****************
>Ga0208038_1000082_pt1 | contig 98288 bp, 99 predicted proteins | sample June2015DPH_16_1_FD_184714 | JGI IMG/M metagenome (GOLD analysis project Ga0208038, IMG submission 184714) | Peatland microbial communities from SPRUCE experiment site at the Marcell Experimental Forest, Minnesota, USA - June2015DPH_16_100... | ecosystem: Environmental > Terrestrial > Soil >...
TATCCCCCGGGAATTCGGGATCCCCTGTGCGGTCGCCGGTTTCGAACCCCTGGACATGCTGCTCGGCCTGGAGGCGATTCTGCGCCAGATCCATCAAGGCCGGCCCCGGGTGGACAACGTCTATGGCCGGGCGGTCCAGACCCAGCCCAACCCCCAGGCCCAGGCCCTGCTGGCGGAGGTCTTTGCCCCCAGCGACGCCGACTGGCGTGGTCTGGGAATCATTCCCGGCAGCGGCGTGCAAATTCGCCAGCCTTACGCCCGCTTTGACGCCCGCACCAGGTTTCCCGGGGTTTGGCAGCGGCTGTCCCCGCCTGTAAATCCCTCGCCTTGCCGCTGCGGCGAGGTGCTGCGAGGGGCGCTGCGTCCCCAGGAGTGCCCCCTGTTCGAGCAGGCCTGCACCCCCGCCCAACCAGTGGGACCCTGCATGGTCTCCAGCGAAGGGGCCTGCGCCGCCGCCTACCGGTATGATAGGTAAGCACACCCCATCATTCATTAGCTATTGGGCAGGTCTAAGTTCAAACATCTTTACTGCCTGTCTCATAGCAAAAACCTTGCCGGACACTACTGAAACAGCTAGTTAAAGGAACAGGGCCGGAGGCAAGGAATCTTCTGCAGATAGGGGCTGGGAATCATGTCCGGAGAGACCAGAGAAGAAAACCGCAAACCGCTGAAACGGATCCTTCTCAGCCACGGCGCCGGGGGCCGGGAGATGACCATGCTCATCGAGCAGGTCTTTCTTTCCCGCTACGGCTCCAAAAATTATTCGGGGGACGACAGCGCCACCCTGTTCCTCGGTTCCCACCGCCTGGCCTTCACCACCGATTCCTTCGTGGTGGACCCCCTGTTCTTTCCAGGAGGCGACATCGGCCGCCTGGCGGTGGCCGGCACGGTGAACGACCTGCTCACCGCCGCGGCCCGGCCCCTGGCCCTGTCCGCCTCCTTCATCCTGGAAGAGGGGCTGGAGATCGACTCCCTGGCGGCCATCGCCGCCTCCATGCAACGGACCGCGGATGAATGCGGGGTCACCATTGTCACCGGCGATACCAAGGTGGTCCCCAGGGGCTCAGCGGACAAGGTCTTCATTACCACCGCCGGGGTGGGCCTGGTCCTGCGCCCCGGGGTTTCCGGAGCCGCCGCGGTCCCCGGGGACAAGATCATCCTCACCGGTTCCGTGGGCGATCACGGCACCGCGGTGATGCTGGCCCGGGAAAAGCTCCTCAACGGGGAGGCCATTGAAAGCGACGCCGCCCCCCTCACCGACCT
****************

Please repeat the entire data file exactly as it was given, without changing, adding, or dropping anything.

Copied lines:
>Ga0208038_1000082_pt1 | contig 98288 bp, 99 predicted proteins | sample June2015DPH_16_1_FD_184714 | JGI IMG/M metagenome (GOLD analysis project Ga0208038, IMG submission 184714) | Peatland microbial communities from SPRUCE experiment site at the Marcell Experimental Forest, Minnesota, USA - June2015DPH_16_100... | ecosystem: Environmental > Terrestrial > Soil >...
TATCCCCCGGGAATTCGGGATCCCCTGTGCGGTCGCCGGTTTCGAACCCCTGGACATGCTGCTCGGCCTGGAGGCGATTCTGCGCCAGATCCATCAAGGCCGGCCCCGGGTGGACAACGTCTATGGCCGGGCGGTCCAGACCCAGCCCAACCCCCAGGCCCAGGCCCTGCTGGCGGAGGTCTTTGCCCCCAGCGACGCCGACTGGCGTGGTCTGGGAATCATTCCCGGCAGCGGCGTGCAAATTCGCCAGCCTTACGCCCGCTTTGACGCCCGCACCAGGTTTCCCGGGGTTTGGCAGCGGCTGTCCCCGCCTGTAAATCCCTCGCCTTGCCGCTGCGGCGAGGTGCTGCGAGGGGCGCTGCGTCCCCAGGAGTGCCCCCTGTTCGAGCAGGCCTGCACCCCCGCCCAACCAGTGGGACCCTGCATGGTCTCCAGCGAAGGGGCCTGCGCCGCCGCCTACCGGTATGATAGGTAAGCACACCCCATCATTCATTAGCTATTGGGCAGGTCTAAGTTCAAACATCTTTACTGCCTGTCTCATAGCAAAAACCTTGCCGGACACTACTGAAACAGCTAGTTAAAGGAACAGGGCCGGAGGCAAGGAATCTTCTGCAGATAGGGGCTGGGAATCATGTCCGGAGAGACCAGAGAAGAAAACCGCAAACCGCTGAAACGGATCCTTCTCAGCCACGGCGCCGGGGGCCGGGAGATGACCATGCTCATCGAGCAGGTCTTTCTTTCCCGCTACGGCTCCAAAAATTATTCGGGGGACGACAGCGCCACCCTGTTCCTCGGTTCCCACCGCCTGGCCTTCACCACCGATTCCTTCGTGGTGGACCCCCTGTTCTTTCCAGGAGGCGACATCGGCCGCCTGGCGGTGGCCGGCACGGTGAACGACCTGCTCACCGCCGCGGCCCGGCCCCTGGCCCTGTCCGCCTCCTTCATCCTGGAAGAGGGGCTGGAGATCGACTCCCTGGCGGCCATCGCCGCCTCCATGCAACGGACCGCGGATGAATGCGGGGTCACCATTGTCACCGGCGATACCAAGGTGGTCCCCAGGGGCTCAGCGGACAAGGTCTTCATTACCACCGCCGGGGTGGGCCTGGTCCTGCGCCCCGGGGTTTCCGGAGCCGCCGCGGTCCCCGGGGACAAGATCATCCTCACCGGTTCCGTGGGCGATCACGGCACCGCGGTGATGCTGGCCCGGGAAAAGCTCCTCAACGGGGAGGCCATTGAAAGCGACGCCGCCCCCCTCACCGACCT